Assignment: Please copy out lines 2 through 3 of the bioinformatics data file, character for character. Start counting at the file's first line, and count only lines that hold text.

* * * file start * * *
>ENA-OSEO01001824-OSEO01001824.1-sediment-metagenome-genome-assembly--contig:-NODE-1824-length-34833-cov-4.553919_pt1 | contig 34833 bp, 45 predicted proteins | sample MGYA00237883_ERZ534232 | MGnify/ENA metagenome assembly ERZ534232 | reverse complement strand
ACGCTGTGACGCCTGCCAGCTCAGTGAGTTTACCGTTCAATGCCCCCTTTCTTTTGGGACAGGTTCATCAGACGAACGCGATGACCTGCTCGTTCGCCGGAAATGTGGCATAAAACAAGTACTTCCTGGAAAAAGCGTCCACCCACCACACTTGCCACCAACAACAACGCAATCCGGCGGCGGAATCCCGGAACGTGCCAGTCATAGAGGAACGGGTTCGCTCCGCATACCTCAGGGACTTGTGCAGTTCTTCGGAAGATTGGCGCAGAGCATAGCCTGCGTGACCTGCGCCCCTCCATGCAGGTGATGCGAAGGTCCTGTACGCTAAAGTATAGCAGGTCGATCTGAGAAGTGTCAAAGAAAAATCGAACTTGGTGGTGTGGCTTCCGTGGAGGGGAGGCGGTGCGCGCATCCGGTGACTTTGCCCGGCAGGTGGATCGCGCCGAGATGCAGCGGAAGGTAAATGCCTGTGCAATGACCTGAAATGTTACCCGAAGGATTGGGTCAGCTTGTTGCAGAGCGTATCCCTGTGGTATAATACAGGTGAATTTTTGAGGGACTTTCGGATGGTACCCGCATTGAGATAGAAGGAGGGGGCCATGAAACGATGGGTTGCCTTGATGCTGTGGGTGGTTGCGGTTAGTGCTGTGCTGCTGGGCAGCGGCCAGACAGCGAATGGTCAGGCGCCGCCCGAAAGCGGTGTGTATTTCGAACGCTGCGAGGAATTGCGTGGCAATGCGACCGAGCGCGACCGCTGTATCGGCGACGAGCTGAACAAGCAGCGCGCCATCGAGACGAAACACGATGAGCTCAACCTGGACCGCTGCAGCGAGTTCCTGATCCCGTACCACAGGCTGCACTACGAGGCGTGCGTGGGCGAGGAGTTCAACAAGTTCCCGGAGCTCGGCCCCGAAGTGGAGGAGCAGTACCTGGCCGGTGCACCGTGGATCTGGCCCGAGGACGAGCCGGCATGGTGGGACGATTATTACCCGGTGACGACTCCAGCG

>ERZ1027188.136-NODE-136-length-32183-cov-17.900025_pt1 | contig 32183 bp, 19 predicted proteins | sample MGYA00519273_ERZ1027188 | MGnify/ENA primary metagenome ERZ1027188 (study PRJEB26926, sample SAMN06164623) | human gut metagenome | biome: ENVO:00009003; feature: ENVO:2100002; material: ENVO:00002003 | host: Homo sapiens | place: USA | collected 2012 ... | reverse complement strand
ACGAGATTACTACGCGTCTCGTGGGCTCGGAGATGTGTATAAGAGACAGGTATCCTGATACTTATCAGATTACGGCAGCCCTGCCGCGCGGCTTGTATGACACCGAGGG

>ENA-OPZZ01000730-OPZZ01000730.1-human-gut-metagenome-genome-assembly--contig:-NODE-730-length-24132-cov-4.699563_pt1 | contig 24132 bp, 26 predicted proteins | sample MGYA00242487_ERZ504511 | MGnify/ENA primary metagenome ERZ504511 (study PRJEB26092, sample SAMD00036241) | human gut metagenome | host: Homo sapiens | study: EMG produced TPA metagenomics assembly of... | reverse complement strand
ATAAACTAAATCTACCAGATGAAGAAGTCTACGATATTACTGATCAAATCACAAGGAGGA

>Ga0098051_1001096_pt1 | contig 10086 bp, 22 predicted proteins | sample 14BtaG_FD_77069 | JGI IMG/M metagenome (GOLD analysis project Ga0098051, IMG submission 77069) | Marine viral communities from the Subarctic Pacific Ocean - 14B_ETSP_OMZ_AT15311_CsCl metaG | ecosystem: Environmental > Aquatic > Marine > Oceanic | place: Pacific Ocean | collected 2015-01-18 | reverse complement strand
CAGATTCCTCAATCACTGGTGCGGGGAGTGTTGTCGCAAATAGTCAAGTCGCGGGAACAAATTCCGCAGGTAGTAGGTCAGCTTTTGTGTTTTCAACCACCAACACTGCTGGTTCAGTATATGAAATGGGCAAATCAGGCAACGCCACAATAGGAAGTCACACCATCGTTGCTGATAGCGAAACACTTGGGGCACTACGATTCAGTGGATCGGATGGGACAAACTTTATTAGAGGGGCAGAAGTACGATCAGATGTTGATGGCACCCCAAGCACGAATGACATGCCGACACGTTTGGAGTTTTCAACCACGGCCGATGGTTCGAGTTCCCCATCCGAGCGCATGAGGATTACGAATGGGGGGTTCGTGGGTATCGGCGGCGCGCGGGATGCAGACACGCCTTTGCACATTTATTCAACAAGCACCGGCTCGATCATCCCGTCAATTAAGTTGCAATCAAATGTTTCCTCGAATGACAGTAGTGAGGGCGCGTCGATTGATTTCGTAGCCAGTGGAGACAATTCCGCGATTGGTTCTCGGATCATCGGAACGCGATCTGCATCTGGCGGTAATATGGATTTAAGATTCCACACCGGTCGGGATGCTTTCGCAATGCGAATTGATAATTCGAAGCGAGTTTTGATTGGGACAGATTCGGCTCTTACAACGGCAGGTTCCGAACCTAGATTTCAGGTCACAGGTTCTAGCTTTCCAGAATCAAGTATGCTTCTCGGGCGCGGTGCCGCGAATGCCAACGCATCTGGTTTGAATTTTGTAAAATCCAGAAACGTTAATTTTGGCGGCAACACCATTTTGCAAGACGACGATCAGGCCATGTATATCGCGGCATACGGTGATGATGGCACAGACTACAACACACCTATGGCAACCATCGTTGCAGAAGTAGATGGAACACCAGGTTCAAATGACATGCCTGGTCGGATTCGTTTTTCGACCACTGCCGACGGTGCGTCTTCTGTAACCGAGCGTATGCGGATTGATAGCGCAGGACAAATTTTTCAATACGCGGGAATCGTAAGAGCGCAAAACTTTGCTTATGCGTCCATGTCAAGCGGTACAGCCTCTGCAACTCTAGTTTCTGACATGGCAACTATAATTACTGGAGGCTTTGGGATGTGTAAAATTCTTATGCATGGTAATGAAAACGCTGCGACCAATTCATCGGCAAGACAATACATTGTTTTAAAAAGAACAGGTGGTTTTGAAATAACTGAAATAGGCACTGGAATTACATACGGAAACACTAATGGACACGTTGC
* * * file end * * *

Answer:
ACGCTGTGACGCCTGCCAGCTCAGTGAGTTTACCGTTCAATGCCCCCTTTCTTTTGGGACAGGTTCATCAGACGAACGCGATGACCTGCTCGTTCGCCGGAAATGTGGCATAAAACAAGTACTTCCTGGAAAAAGCGTCCACCCACCACACTTGCCACCAACAACAACGCAATCCGGCGGCGGAATCCCGGAACGTGCCAGTCATAGAGGAACGGGTTCGCTCCGCATACCTCAGGGACTTGTGCAGTTCTTCGGAAGATTGGCGCAGAGCATAGCCTGCGTGACCTGCGCCCCTCCATGCAGGTGATGCGAAGGTCCTGTACGCTAAAGTATAGCAGGTCGATCTGAGAAGTGTCAAAGAAAAATCGAACTTGGTGGTGTGGCTTCCGTGGAGGGGAGGCGGTGCGCGCATCCGGTGACTTTGCCCGGCAGGTGGATCGCGCCGAGATGCAGCGGAAGGTAAATGCCTGTGCAATGACCTGAAATGTTACCCGAAGGATTGGGTCAGCTTGTTGCAGAGCGTATCCCTGTGGTATAATACAGGTGAATTTTTGAGGGACTTTCGGATGGTACCCGCATTGAGATAGAAGGAGGGGGCCATGAAACGATGGGTTGCCTTGATGCTGTGGGTGGTTGCGGTTAGTGCTGTGCTGCTGGGCAGCGGCCAGACAGCGAATGGTCAGGCGCCGCCCGAAAGCGGTGTGTATTTCGAACGCTGCGAGGAATTGCGTGGCAATGCGACCGAGCGCGACCGCTGTATCGGCGACGAGCTGAACAAGCAGCGCGCCATCGAGACGAAACACGATGAGCTCAACCTGGACCGCTGCAGCGAGTTCCTGATCCCGTACCACAGGCTGCACTACGAGGCGTGCGTGGGCGAGGAGTTCAACAAGTTCCCGGAGCTCGGCCCCGAAGTGGAGGAGCAGTACCTGGCCGGTGCACCGTGGATCTGGCCCGAGGACGAGCCGGCATGGTGGGACGATTATTACCCGGTGACGACTCCAGCG

>ERZ1027188.136-NODE-136-length-32183-cov-17.900025_pt1 | contig 32183 bp, 19 predicted proteins | sample MGYA00519273_ERZ1027188 | MGnify/ENA primary metagenome ERZ1027188 (study PRJEB26926, sample SAMN06164623) | human gut metagenome | biome: ENVO:00009003; feature: ENVO:2100002; material: ENVO:00002003 | host: Homo sapiens | place: USA | collected 2012 ... | reverse complement strand